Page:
Day 12: Pork Chops, Charcutiere Sauce & Coffee Éclairs
I’ll keep today’s post short, as I’m in the midst of studying for our practical and theory test on Thursday!
Today’s menu involved another new (to us) protein, PORK. I have to admit, I haven’t cooked a lot of pork in my own kitchen either (besides a pork tenderloin), so this was completely new to me. Though I don’t eat a lot of meat, I am excited to finally know how to cook the stuff! I’ve always found it somewhat intimidating, I’m sure that will no longer be the case by the end of the program. At least, I hope so!
Today’s pork dish was LA COTE DE PORC POELEE (which literally means, pan seared boned pork loin) served with LA SAUCE CHARCUTERIE. Once we pan seared our pork, which essentially involved placing it in a very hot sautoire pan with clarified butter and browning both sides. We then popped into into the oven to finish cooking. The way we test to see whether it is done is essentially with our fingers. With pork, it should be mostly firm.
After we finished cooking our pork chop, we got started on the sauce. Charcuterie sauce is a derivative (variation) of sauce Robert, which is a classic French pan sauce made with white wine, white vinegar, shallot, and dijon mustard.
Using the glazed sautoire pan, we added our shallots and garlic (which is optional). This was all deglazed with white wine and the rest of our ingredients, along with pork jus. The addition of julienned cornichons (or gherkins)—which are a type of small French pickle—makes it a charcuterie sauce.
As you can probably tell from the ingredients, it is a quite acidic pan sauce from the vinegar and pickles. However, it pairs perfectly with a pork loin, especially if it is marbled with quite a bit of fat. Acid cuts fat!
Our pork loins were served with LA POMME PUREE, mashed potatoes. We learned the official technique for making the creamiest mashed potatoes ever!
It essentially involves cooking and ricing the potatoes (with a potato ricer), letting them dry a bit in the pan and adding LOTS of warm heavy cream and cold, cubed butter. During demo today, Chef Brian literally made three potatoes worth of mashed potatoes, but used close to 1/2 POUND of butter and I’m guessing at least a cup of cream. These mashed potatoes are no joke—especially for your waistline!
However, as he explained, these mashed potatoes are not supposed to be served in typical ginormous American portions. In fact, you would normally be served a quenelle of mashed potatoes, because they are so heavy and filling.
In addition to our hearty meat and potatoes main course, we also made gaspacho (the French spelling). Actually, we technically threw the ingredients together yesterday afternoon and let it all marinate over night.
Our gaspacho was made up of red onion, tomato (which we blanched, de-seeded, and cut up), cucumber, cilantro, celery, red pepper, spring onion, garlic and other aromatics, including toasted cumin seed, Worcestshire sauce, tobasco, olive oil, and sherry wine vinegar.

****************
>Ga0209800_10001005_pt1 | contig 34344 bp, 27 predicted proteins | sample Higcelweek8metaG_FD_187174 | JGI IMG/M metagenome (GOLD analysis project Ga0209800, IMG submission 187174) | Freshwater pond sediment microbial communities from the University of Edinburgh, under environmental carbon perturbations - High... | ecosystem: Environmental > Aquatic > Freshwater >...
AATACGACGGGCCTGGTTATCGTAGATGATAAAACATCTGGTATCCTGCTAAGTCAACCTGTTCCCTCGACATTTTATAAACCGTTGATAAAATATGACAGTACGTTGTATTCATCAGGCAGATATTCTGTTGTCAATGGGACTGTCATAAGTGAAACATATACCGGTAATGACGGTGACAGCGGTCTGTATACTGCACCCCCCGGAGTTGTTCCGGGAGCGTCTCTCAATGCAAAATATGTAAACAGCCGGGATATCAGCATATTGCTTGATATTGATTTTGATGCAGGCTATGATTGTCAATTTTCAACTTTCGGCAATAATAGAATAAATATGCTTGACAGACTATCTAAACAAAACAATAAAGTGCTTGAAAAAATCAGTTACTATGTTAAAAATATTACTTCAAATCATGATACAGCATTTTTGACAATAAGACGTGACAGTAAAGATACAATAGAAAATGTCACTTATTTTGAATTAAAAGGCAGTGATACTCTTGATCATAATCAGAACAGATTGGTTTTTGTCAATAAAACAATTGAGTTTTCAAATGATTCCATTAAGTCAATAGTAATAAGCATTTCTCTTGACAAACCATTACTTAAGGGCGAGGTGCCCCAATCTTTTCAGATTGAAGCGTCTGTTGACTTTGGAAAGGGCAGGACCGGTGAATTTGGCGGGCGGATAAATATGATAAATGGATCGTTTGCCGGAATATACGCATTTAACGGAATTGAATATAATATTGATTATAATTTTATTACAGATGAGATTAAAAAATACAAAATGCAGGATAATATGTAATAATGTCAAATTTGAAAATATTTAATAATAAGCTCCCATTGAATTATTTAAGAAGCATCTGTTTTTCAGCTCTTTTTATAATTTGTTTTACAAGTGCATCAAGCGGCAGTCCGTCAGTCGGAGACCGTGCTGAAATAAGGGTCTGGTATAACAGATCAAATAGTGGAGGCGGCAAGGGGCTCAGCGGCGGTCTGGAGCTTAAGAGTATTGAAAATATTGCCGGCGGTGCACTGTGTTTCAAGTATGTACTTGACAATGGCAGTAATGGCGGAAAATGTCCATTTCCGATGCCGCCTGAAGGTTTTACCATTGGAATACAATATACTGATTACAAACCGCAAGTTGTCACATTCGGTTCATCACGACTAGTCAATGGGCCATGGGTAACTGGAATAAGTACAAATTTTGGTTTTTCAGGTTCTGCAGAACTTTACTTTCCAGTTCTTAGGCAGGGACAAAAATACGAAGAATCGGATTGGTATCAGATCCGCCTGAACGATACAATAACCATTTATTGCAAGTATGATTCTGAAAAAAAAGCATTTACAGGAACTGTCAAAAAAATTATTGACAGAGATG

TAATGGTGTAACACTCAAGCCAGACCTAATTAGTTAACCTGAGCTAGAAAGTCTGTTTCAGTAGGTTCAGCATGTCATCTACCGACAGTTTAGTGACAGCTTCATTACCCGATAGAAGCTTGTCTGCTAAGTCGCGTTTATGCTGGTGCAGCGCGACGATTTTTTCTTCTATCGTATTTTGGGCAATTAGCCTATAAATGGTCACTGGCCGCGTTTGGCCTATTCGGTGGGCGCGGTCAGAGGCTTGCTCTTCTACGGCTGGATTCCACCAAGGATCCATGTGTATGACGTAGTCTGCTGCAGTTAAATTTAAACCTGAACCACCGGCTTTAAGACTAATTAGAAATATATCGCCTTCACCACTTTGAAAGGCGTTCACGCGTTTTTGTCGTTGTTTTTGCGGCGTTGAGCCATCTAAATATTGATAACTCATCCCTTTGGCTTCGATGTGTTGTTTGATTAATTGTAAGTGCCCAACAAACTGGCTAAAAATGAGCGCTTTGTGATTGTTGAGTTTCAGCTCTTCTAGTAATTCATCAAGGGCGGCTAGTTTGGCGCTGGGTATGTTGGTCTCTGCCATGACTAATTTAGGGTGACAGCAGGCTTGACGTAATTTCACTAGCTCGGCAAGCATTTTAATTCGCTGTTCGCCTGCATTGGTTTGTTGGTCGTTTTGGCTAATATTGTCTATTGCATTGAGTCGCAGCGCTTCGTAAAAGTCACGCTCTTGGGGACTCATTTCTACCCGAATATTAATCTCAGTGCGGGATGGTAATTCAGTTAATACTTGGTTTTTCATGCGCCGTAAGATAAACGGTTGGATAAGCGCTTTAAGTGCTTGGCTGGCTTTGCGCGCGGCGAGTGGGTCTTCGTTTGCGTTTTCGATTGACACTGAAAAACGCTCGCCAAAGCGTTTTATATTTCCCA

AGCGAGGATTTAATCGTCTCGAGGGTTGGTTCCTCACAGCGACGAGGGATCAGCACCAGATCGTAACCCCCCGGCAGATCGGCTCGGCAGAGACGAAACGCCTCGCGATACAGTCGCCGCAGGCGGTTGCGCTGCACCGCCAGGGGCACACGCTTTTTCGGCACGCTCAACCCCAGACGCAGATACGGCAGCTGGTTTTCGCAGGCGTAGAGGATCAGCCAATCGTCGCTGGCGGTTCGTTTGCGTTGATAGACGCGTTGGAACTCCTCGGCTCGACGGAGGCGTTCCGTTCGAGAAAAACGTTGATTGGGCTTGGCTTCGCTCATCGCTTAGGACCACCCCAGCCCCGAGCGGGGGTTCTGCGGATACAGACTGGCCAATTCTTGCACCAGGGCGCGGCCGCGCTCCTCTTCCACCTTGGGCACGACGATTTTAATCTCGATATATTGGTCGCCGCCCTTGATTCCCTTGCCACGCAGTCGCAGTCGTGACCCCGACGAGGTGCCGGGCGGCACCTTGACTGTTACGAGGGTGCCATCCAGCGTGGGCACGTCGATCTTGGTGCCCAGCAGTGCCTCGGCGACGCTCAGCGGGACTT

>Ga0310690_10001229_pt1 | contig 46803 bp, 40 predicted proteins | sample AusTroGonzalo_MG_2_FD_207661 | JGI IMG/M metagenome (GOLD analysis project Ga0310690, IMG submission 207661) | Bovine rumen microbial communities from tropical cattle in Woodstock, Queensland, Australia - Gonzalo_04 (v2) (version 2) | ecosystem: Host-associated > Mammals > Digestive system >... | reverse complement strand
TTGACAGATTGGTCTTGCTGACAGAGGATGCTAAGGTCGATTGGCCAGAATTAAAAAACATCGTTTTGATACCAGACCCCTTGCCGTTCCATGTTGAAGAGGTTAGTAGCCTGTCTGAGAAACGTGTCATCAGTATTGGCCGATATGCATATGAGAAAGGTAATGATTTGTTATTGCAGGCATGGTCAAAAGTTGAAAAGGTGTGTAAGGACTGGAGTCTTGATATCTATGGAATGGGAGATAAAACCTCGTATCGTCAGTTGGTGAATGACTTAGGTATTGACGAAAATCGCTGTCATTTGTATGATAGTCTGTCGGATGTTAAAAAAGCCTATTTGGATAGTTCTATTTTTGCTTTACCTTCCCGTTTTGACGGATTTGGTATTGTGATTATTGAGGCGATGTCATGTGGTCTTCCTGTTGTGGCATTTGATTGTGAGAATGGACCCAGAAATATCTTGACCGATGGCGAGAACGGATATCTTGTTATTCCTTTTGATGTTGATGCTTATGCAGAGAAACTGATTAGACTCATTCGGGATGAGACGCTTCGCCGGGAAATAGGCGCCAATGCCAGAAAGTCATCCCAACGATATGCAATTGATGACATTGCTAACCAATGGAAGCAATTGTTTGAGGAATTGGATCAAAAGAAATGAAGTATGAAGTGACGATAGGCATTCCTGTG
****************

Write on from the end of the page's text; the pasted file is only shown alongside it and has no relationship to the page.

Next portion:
Instead of placing the mixture in a food processor or blender, we actually used a meat grinder attachment for a KitchenAid stand mixer. This made it the perfect texture, without over blending and making the soup too smooth. It still had texture and body!
We topped it with a garnish of the main ingredients, cut into brunoise (1/8 inch cubes) and some brunoised croutons. It was good!
Of course, we couldn’t finish the day without another pastry. Today’s was a variation of the cream puffs we made last week, the classic eclairs!
Éclairs, like cream puffs and profiteroles, are made with pate a chou dough (a mixture of milk, butter, salt, and flour—cooked until it forms a dough) piped into 3-4 inch long stripes.
Once the éclairs were fully baked, we filled them with pastry cream, except today, instead of making regular pastry cream, we flavored it with coffee paste! We then dipped them into chocolate glaze, made with butter, semisweet and unsweetened chocolate, and a tiny bit of corn syrup.
These were dangerously good! I swear, I didn’t even know I was a fan of eclairs! I guess I’ve just never had a really good one before!
Lunch was followed by clean-up—always a fun task! I guess I get in a mini-workout though. Today I took charge of sweeping the kitchen floors and using the massive mop and bucket. We definitely have some hard labor every day, which is inevitably a necessary chore of working in a professional kitchen.
Off to do more studying! I think I have a pretty good idea of the some of the dishes we might be required to make for the practical (Hollandaise..cough!), but I’ve been practicing my tourneed potatoes in the kitchen. They are already a lot better than they were that first day, but it definitely is a work in progress.
Don’t think I’ll get a chance to update tomorrow, so check back Thursday for a full recap. Trust me, I already know what’s on the menu for tomorrow and you won’t want to miss it!